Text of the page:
Saturday, 4 April 2009

The crisis of inactivity

"The meaning of the industrial revolution was that nature was turned into a resource that was considered endlessly abundant. The deterioration of the environment of our planet is an outward mirror of an inner condition. Like inside, like outside." Source: the 11th Hour

The problem we are having with our ecological impact is not just one of carbon output. The problem is one of failure of carbon reduction initiatives. If we wanted we could reduce our carbon emissions. The problem is in finding the will. It seems to me that will lacks in politicians, it lacks in individuals, it lacks in industry, it lacks in society as a whole.

Is the problem to do with our economic system? Does capitalism engender unstoppable levels of pollution? Another way to phrase the problem is: can society as a whole change fast enough to dodge levels of global warming that would bring civilization to an end? James Lovelock is pessimistic on the subject judging that mankind isn't intelligent enough to avoid its own unmaking. Most environmentalists would rather live in a state of denial than admit to that, including myself.

Capitalism has huge benefits for mankind. It enables it to secure the basics and fulfill its secondary needs but in the process it is self-destructive judging by what the science tells us about the state of the Planet. As a species we have an inbuilt compulsory need for security. We need the security that we can secure adequate supplies of food and shelter to survive and past that stage, we need to be occupied. Capitalism is the solution to these needs. At an individual level, we are sometimes so caught up in trying to make a living that we have no time to consider the environmental impact of our lives and no time to do anything about it either.

If we look at politicians, they are no different to us. One area of economics that helps us understand their motivations is game theory. Politicians have to operate in a constrained environment of incentives and punishment. Politicians are no different to you or me, they will do what they can to remain in office. In doing so, taking measures that risk allienating them public support in the short term are undesirable outcomes. That's why there is no tax on plane travel or any restriction of any kind on travel routes or number of plane journeys, despite the fact that plane pollution is one of the most important causes of global warming and one of the easiest to address. The market fixes the problem through supply and demand. The only restriction existing on plane travel is that of available runways in the UK. Since the market only regulates itself through supply, demand and price, it is not capable of looking after its long term interest: its ability to continue as an entity indefinitely. Rather, it is preoccupied with the short-term issue of keeping the whole complex system functioning. As the financial crisis demonstrates: to insure its long-term survival, the market needs a regulatory framework that defines the boundaries in which it can operate. That is the Yin and Yang of the market if you like.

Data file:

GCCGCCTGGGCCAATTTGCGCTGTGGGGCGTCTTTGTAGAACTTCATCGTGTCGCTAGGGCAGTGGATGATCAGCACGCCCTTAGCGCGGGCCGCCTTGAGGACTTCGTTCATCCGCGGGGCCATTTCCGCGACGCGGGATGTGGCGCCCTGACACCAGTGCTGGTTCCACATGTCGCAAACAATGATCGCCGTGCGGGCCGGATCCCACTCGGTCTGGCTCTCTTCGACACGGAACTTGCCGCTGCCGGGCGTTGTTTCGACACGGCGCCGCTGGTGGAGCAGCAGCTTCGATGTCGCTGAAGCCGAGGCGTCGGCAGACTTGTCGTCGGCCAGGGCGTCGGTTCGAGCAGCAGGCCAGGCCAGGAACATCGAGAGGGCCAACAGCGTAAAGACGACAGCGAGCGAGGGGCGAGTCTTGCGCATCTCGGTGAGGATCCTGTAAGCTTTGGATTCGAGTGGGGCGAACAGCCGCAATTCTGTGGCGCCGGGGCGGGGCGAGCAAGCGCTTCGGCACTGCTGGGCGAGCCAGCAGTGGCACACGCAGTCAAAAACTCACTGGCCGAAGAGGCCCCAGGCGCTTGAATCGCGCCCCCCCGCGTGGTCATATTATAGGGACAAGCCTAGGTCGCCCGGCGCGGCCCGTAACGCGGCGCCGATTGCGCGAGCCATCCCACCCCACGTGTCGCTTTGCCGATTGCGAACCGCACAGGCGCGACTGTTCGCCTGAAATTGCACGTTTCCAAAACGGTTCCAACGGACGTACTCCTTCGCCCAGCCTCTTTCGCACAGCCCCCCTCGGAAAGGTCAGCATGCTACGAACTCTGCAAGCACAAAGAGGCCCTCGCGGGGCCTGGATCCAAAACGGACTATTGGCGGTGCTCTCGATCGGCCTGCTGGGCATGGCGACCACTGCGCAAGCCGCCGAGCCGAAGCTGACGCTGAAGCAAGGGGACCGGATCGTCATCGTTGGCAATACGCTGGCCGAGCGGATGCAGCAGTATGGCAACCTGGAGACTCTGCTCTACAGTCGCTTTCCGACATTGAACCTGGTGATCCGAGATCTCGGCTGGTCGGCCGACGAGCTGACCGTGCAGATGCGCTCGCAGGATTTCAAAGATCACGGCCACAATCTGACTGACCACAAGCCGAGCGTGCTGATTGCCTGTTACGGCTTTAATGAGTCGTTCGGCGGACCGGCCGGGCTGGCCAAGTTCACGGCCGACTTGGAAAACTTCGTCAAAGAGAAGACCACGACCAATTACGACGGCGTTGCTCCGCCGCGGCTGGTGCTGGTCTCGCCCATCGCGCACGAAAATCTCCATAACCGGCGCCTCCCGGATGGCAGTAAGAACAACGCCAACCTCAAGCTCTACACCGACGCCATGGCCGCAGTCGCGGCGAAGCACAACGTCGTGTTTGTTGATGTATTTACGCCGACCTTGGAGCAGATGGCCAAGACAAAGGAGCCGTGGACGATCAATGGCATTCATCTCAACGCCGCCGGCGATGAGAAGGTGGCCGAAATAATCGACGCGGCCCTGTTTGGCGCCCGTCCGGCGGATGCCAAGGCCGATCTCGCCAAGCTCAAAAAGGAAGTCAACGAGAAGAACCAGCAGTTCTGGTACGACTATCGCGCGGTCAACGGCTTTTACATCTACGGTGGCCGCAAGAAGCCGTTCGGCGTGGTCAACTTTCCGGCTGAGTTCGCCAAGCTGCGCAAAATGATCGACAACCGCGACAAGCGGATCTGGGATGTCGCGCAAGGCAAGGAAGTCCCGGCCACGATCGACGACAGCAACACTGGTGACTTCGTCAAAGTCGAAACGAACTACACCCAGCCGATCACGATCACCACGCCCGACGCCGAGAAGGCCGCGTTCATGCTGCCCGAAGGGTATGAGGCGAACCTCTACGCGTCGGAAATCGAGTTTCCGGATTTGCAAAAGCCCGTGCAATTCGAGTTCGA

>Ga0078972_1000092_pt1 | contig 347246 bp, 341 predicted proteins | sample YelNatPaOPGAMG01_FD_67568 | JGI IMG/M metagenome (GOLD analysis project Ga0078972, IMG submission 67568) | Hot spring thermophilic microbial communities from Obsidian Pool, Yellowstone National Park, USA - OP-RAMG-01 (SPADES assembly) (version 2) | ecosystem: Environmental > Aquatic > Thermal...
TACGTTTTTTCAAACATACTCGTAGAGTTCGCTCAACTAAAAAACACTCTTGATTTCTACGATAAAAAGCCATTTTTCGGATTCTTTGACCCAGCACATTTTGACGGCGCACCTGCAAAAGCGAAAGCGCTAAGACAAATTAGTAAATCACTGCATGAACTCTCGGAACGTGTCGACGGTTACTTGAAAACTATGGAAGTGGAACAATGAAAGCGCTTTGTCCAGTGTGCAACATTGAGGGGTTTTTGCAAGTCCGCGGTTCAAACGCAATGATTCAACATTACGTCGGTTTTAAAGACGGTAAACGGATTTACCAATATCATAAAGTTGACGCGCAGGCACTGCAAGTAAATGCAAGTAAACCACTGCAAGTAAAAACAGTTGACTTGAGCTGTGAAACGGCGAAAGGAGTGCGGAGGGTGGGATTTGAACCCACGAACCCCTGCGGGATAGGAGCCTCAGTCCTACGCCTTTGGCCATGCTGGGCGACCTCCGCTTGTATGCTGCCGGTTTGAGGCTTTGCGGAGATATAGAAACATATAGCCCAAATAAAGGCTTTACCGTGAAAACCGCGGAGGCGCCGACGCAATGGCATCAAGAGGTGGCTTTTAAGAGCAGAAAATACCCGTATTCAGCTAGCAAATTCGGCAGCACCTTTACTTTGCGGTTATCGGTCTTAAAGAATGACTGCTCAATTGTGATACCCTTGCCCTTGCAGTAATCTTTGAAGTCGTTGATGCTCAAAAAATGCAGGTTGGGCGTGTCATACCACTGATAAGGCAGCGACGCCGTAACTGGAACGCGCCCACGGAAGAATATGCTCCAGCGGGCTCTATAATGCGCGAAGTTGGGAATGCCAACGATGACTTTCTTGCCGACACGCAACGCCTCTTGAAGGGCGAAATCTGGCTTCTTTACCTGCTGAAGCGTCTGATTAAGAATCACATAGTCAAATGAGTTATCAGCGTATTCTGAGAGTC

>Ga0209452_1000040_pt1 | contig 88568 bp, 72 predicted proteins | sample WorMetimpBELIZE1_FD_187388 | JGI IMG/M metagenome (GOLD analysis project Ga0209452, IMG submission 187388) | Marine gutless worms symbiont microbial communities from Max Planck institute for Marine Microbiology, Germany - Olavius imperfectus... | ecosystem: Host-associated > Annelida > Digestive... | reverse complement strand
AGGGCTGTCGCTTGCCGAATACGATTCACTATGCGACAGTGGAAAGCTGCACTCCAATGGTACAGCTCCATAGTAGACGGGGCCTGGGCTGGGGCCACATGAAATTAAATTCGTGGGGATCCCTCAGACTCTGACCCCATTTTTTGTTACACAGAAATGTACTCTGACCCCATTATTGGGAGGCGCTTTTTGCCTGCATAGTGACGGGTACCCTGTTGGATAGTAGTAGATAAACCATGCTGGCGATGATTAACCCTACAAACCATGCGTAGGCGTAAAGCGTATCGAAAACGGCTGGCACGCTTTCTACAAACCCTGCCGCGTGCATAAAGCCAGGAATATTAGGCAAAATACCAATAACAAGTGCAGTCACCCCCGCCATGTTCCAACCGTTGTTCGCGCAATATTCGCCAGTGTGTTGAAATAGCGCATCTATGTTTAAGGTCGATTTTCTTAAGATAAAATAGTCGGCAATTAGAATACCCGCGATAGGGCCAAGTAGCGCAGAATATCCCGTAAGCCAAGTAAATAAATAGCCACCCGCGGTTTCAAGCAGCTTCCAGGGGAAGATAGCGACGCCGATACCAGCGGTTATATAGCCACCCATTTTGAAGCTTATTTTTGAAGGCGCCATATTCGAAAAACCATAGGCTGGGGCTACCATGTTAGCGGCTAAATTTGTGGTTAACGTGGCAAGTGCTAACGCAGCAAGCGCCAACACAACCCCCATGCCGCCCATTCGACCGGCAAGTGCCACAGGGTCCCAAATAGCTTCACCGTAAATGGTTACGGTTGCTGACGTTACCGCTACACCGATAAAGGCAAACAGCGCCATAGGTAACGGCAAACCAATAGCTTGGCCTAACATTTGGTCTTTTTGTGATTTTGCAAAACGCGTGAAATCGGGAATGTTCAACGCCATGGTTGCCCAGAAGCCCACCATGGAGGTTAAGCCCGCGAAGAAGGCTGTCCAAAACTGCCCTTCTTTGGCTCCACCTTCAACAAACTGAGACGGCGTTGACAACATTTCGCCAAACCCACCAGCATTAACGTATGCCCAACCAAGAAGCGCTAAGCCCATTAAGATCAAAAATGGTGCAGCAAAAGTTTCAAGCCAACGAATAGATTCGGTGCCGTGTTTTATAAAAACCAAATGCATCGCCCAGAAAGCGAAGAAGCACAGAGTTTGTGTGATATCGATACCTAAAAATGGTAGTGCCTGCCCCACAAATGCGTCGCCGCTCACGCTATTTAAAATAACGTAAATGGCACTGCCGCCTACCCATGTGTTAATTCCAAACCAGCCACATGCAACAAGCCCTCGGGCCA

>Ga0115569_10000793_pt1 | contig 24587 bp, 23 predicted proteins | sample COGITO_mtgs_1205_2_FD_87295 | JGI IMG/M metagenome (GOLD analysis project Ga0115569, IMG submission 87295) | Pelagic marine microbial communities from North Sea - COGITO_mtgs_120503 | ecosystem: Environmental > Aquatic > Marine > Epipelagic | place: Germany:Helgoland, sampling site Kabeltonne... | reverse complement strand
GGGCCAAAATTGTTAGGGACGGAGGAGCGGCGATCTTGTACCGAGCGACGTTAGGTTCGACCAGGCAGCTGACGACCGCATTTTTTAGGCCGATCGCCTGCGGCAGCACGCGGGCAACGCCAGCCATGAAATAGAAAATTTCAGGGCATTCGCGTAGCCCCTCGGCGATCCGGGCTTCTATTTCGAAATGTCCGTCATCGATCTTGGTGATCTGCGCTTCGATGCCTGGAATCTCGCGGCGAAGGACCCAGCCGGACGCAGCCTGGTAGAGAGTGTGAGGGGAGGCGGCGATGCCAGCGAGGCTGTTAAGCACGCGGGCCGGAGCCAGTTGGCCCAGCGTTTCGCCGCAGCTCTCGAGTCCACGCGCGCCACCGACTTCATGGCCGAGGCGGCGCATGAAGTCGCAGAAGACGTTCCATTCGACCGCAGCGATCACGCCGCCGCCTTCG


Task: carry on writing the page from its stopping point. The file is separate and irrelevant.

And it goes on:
The Yin and Yang of the Planet is imbalanced: ecological systems are collapsing and not enough is being done to address their collapse, namely a reduction in the carbon emissions that are aggravating the warming. They say that hindsight is a beautiful thing. In hindsight, we could have regulated the derivatives market and avoided the worst of a crisis that has so far required us to borrow trillions to see ourselves out of it. In the end the market got its way: it wanted freedom to operate as it saw fit, it got it and in the process it created a Yin and Yang imblance: the abscence of regulation. Regulation could have avoided the issuing of so much junk debt and the insurance of that junk debt to a level of eight times the actual amount of the junk debt! It didn't and that created the crisis. In hindsight, people might have preferred regulation at the cost of not being able to live as well as they desired. Now the price they have to pay is insecurity. Insecurity is a better price to pay than life itself. At least if you don't have a job, you still have a life. So long as you scramble to find food and shelter, you'll live.

The next crisis, the environmental crisis, is far worst: what it will deprive us of this time is our lives. James Lovelock made an educated guess that the world's population would decrease from 9 billion in 2050 to 1 billion in 2100. The same happened on Easter Island seven centuries ago. Population peaked at 7000 and then shrinked 90% once the inhabitants had deforested the Island to erect the world famous Moai Statues. With no trees left, the inhabitants were no longer able to build boats so they killed each other to avoid starving to death. A genius wasn't required to see that to insure their own survival, the inhabitants needed to insure the survival of the forest but the inhabitants were to preoccupied in fulfilling their short-term need of securing protection from the Gods to distinguish the tree from the forest. This lack of foresight cost them their civilization. When the island was rediscovered by a Western explorer in the 16th century, only a few hundred starved, bony survivors remained. To this day, the abundant tropical forest that once rellished the island has not returned.